(From the Latin regere, to rule).
Priests who preside over missions or quasi-parishes are called rectors: in England and the United States they are removable and irremovable, or permanent. These latter are known also as missionary rectors (M.R.). The term rector is applied likewise to the heads of universities, seminaries, and colleges; to the local superiors of religious houses of men; to the pope, as rector of the world, in the conferring of the tiara. In some universities, e.g. Louvain, the actual president is known as rector magnificus. Rector general is the title given to the superior general of certain religious, e.g. Clerics Regular of the Mother of God. In ancient times bishops as rulers of cities and provinces, especially in the Papal States, were called rectors; also administrators of the patrimony of the Church (e.g. rector Siciliæ). To a rector who has resigned is often given the title rector emeritus. One who supplies the place usually occupied by a rector is styled pro-rector (in parishes, administrator), while assistants to rectors in institutions are known as vice-rectors (in parishes, as curates, assistant, or associate, rectors, etc.). Rector is used by Gregory the Great in the "Regula Pastoralis" as equivalent to pastor.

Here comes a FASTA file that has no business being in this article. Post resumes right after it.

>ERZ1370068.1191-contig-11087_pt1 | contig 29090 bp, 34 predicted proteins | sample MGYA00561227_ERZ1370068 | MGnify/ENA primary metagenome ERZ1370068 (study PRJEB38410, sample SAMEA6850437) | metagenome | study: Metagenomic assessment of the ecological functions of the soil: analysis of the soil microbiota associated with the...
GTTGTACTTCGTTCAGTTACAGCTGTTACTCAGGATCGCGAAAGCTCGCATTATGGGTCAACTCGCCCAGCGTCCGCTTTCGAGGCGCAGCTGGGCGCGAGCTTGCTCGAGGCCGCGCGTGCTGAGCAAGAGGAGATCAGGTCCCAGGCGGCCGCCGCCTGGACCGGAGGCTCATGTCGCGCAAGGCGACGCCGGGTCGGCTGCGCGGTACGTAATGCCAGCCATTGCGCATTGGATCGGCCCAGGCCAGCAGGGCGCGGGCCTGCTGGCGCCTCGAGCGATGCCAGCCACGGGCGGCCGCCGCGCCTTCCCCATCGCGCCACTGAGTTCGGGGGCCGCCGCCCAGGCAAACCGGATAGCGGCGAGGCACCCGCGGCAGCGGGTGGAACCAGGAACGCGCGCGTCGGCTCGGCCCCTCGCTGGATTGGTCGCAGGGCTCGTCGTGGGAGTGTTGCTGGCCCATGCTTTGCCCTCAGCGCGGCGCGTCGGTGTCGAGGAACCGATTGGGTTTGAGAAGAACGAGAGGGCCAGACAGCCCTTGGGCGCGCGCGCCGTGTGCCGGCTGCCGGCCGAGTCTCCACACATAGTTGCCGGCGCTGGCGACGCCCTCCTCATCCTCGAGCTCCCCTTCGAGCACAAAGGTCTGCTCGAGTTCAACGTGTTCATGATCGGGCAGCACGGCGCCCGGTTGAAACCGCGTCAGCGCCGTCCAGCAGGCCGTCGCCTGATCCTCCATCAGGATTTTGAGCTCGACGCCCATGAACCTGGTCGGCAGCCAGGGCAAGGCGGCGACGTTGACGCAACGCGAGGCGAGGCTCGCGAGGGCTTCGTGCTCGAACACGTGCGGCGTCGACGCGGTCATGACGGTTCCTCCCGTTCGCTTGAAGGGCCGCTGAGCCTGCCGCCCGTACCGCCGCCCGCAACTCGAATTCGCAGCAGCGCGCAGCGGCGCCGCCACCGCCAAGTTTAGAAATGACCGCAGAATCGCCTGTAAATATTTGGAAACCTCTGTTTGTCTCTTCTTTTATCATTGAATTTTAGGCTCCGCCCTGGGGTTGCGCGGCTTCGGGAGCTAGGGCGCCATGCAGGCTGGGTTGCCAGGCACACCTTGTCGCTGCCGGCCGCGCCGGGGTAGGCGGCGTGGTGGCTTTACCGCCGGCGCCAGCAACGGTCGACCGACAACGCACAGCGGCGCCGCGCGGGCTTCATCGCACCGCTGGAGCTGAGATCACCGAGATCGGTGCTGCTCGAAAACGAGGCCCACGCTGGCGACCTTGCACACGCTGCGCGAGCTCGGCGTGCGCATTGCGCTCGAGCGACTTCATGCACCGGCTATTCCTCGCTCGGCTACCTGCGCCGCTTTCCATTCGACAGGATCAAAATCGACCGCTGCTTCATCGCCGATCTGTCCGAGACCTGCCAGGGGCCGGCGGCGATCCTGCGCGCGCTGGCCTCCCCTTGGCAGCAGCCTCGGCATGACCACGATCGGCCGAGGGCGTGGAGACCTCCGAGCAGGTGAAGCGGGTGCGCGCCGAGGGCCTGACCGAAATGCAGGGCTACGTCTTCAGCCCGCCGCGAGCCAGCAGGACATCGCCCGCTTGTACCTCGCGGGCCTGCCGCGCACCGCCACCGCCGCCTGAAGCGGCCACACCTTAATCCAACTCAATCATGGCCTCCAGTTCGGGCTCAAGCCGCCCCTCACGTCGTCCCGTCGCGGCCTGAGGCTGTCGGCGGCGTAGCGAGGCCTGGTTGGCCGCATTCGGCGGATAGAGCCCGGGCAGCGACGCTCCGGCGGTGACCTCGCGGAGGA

Conc. Balt. Plen., III; Acta et Decreta (Baltimore, 1886); TAUNTON, The Law of the Church (London, 1906), s. v. Missionary Rectors.
ANDREW B. MEEHAN